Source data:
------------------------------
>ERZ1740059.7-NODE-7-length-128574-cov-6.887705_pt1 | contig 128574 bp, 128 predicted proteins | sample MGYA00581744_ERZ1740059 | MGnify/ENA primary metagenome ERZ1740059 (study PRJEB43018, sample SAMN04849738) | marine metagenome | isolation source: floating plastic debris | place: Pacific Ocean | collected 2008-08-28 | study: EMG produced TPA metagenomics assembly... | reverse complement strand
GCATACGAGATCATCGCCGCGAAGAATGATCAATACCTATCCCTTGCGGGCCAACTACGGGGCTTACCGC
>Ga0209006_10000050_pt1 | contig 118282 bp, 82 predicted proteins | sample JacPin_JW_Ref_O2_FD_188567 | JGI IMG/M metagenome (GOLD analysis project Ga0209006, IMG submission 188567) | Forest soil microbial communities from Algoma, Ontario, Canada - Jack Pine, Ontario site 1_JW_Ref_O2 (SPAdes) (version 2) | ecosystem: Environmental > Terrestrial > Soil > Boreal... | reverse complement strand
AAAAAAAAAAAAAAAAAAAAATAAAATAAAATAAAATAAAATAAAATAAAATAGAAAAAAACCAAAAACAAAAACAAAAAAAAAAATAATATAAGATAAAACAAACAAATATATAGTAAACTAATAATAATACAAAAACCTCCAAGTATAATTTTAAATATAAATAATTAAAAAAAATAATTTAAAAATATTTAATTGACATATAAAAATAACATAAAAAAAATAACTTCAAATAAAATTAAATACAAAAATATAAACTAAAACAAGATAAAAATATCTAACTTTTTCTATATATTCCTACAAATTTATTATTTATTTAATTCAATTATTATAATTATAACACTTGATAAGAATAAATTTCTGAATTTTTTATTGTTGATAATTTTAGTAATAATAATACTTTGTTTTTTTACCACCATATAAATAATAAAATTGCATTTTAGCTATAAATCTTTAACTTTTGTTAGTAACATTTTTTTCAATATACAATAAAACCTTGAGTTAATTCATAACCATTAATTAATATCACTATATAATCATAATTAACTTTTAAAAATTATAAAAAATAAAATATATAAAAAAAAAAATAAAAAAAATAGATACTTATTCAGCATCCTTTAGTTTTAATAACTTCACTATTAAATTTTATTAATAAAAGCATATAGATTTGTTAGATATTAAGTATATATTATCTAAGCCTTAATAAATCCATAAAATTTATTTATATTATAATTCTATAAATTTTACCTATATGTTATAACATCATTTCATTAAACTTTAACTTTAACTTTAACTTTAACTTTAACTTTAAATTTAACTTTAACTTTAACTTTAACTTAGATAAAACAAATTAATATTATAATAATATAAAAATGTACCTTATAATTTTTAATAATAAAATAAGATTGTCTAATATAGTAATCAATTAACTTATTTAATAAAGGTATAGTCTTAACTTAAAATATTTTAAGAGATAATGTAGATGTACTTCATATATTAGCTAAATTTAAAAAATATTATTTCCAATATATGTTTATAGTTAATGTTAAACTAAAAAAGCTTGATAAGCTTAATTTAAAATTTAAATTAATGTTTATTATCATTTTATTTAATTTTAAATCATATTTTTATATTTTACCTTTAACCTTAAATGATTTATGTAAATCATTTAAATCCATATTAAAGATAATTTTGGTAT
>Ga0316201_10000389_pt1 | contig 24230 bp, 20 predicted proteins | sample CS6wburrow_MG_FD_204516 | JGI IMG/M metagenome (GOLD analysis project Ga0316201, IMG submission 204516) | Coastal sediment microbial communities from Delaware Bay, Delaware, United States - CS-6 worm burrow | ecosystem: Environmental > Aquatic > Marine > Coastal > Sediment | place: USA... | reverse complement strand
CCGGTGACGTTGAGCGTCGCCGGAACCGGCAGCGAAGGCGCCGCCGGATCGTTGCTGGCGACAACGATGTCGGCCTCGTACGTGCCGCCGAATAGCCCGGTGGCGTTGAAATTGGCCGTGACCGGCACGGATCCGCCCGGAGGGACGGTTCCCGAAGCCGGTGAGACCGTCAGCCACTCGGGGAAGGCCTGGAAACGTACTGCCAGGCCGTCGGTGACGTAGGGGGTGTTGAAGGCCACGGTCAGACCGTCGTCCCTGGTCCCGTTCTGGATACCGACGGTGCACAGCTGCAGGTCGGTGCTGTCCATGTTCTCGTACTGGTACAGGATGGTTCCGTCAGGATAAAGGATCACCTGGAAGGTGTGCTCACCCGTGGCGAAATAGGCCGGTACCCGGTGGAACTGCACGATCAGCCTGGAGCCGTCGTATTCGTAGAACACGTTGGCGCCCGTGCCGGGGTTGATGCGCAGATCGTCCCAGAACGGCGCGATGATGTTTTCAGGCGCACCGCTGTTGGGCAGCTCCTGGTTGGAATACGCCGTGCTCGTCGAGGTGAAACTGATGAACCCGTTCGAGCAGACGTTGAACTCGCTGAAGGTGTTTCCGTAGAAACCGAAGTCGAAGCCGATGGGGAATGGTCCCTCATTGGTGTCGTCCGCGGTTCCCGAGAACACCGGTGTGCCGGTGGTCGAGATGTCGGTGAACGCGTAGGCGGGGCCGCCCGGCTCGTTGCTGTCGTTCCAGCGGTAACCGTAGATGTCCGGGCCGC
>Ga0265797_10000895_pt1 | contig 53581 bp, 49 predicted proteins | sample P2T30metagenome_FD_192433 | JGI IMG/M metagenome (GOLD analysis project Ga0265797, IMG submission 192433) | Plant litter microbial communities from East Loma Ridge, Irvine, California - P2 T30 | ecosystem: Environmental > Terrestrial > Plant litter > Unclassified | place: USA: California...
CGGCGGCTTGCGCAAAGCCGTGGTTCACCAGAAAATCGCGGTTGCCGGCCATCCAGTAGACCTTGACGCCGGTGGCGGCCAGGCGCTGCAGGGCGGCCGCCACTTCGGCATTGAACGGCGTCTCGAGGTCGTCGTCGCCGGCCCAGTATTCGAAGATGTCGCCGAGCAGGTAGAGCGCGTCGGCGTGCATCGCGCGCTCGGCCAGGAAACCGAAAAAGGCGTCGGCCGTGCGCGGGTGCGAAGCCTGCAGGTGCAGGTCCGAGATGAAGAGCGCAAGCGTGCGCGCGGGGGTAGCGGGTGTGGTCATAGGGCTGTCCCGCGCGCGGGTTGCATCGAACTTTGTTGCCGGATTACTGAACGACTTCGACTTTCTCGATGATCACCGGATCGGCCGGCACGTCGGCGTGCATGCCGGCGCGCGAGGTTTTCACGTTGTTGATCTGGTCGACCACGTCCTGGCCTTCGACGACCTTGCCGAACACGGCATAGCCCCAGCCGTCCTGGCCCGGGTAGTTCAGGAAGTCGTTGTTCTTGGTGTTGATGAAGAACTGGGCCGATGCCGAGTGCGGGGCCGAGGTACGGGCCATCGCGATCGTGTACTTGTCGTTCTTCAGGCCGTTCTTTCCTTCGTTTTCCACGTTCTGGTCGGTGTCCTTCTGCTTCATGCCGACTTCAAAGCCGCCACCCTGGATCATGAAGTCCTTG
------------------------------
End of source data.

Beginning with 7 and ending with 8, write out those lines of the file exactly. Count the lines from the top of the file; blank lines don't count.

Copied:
>Ga0265797_10000895_pt1 | contig 53581 bp, 49 predicted proteins | sample P2T30metagenome_FD_192433 | JGI IMG/M metagenome (GOLD analysis project Ga0265797, IMG submission 192433) | Plant litter microbial communities from East Loma Ridge, Irvine, California - P2 T30 | ecosystem: Environmental > Terrestrial > Plant litter > Unclassified | place: USA: California...
CGGCGGCTTGCGCAAAGCCGTGGTTCACCAGAAAATCGCGGTTGCCGGCCATCCAGTAGACCTTGACGCCGGTGGCGGCCAGGCGCTGCAGGGCGGCCGCCACTTCGGCATTGAACGGCGTCTCGAGGTCGTCGTCGCCGGCCCAGTATTCGAAGATGTCGCCGAGCAGGTAGAGCGCGTCGGCGTGCATCGCGCGCTCGGCCAGGAAACCGAAAAAGGCGTCGGCCGTGCGCGGGTGCGAAGCCTGCAGGTGCAGGTCCGAGATGAAGAGCGCAAGCGTGCGCGCGGGGGTAGCGGGTGTGGTCATAGGGCTGTCCCGCGCGCGGGTTGCATCGAACTTTGTTGCCGGATTACTGAACGACTTCGACTTTCTCGATGATCACCGGATCGGCCGGCACGTCGGCGTGCATGCCGGCGCGCGAGGTTTTCACGTTGTTGATCTGGTCGACCACGTCCTGGCCTTCGACGACCTTGCCGAACACGGCATAGCCCCAGCCGTCCTGGCCCGGGTAGTTCAGGAAGTCGTTGTTCTTGGTGTTGATGAAGAACTGGGCCGATGCCGAGTGCGGGGCCGAGGTACGGGCCATCGCGATCGTGTACTTGTCGTTCTTCAGGCCGTTCTTTCCTTCGTTTTCCACGTTCTGGTCGGTGTCCTTCTGCTTCATGCCGACTTCAAAGCCGCCACCCTGGATCATGAAGTCCTTG